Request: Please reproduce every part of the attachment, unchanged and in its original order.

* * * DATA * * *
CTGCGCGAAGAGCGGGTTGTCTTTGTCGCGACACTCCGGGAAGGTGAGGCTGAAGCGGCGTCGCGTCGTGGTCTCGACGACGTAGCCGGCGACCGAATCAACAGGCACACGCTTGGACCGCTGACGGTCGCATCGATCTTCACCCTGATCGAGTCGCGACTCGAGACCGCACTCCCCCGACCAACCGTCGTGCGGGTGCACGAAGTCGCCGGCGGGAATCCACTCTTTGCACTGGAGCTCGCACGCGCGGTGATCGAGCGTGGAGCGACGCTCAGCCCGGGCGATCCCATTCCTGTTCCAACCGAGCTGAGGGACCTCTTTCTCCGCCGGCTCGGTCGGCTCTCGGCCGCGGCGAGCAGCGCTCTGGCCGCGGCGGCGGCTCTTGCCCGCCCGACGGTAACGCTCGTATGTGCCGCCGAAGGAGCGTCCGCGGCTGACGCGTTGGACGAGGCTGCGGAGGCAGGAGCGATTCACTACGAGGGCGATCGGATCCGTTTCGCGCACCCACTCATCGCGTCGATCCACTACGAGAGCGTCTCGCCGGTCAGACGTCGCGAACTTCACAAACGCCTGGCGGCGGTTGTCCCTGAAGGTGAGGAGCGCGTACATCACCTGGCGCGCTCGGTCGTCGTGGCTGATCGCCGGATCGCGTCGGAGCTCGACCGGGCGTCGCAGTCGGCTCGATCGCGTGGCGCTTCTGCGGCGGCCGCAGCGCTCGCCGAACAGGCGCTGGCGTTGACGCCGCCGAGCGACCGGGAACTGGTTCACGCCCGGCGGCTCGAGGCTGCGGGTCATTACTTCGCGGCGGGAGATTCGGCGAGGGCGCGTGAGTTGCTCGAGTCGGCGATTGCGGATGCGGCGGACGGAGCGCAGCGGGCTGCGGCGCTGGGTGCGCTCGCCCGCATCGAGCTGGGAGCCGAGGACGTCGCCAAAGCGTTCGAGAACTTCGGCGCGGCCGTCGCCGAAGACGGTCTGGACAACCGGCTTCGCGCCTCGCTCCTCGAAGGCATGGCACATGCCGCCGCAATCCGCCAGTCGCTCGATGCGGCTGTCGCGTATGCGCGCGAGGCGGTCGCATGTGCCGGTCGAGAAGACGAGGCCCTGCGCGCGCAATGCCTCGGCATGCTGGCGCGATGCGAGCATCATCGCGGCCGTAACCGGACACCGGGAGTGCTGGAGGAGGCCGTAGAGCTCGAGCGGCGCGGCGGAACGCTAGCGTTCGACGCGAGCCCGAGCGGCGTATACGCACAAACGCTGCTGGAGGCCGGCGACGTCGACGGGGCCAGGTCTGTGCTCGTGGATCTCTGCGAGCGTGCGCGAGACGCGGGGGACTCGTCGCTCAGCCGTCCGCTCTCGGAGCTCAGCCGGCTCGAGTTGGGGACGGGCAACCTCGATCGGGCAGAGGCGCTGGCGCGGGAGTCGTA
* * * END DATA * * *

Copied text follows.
CTGCGCGAAGAGCGGGTTGTCTTTGTCGCGACACTCCGGGAAGGTGAGGCTGAAGCGGCGTCGCGTCGTGGTCTCGACGACGTAGCCGGCGACCGAATCAACAGGCACACGCTTGGACCGCTGACGGTCGCATCGATCTTCACCCTGATCGAGTCGCGACTCGAGACCGCACTCCCCCGACCAACCGTCGTGCGGGTGCACGAAGTCGCCGGCGGGAATCCACTCTTTGCACTGGAGCTCGCACGCGCGGTGATCGAGCGTGGAGCGACGCTCAGCCCGGGCGATCCCATTCCTGTTCCAACCGAGCTGAGGGACCTCTTTCTCCGCCGGCTCGGTCGGCTCTCGGCCGCGGCGAGCAGCGCTCTGGCCGCGGCGGCGGCTCTTGCCCGCCCGACGGTAACGCTCGTATGTGCCGCCGAAGGAGCGTCCGCGGCTGACGCGTTGGACGAGGCTGCGGAGGCAGGAGCGATTCACTACGAGGGCGATCGGATCCGTTTCGCGCACCCACTCATCGCGTCGATCCACTACGAGAGCGTCTCGCCGGTCAGACGTCGCGAACTTCACAAACGCCTGGCGGCGGTTGTCCCTGAAGGTGAGGAGCGCGTACATCACCTGGCGCGCTCGGTCGTCGTGGCTGATCGCCGGATCGCGTCGGAGCTCGACCGGGCGTCGCAGTCGGCTCGATCGCGTGGCGCTTCTGCGGCGGCCGCAGCGCTCGCCGAACAGGCGCTGGCGTTGACGCCGCCGAGCGACCGGGAACTGGTTCACGCCCGGCGGCTCGAGGCTGCGGGTCATTACTTCGCGGCGGGAGATTCGGCGAGGGCGCGTGAGTTGCTCGAGTCGGCGATTGCGGATGCGGCGGACGGAGCGCAGCGGGCTGCGGCGCTGGGTGCGCTCGCCCGCATCGAGCTGGGAGCCGAGGACGTCGCCAAAGCGTTCGAGAACTTCGGCGCGGCCGTCGCCGAAGACGGTCTGGACAACCGGCTTCGCGCCTCGCTCCTCGAAGGCATGGCACATGCCGCCGCAATCCGCCAGTCGCTCGATGCGGCTGTCGCGTATGCGCGCGAGGCGGTCGCATGTGCCGGTCGAGAAGACGAGGCCCTGCGCGCGCAATGCCTCGGCATGCTGGCGCGATGCGAGCATCATCGCGGCCGTAACCGGACACCGGGAGTGCTGGAGGAGGCCGTAGAGCTCGAGCGGCGCGGCGGAACGCTAGCGTTCGACGCGAGCCCGAGCGGCGTATACGCACAAACGCTGCTGGAGGCCGGCGACGTCGACGGGGCCAGGTCTGTGCTCGTGGATCTCTGCGAGCGTGCGCGAGACGCGGGGGACTCGTCGCTCAGCCGTCCGCTCTCGGAGCTCAGCCGGCTCGAGTTGGGGACGGGCAACCTCGATCGGGCAGAGGCGCTGGCGCGGGAGTCGTA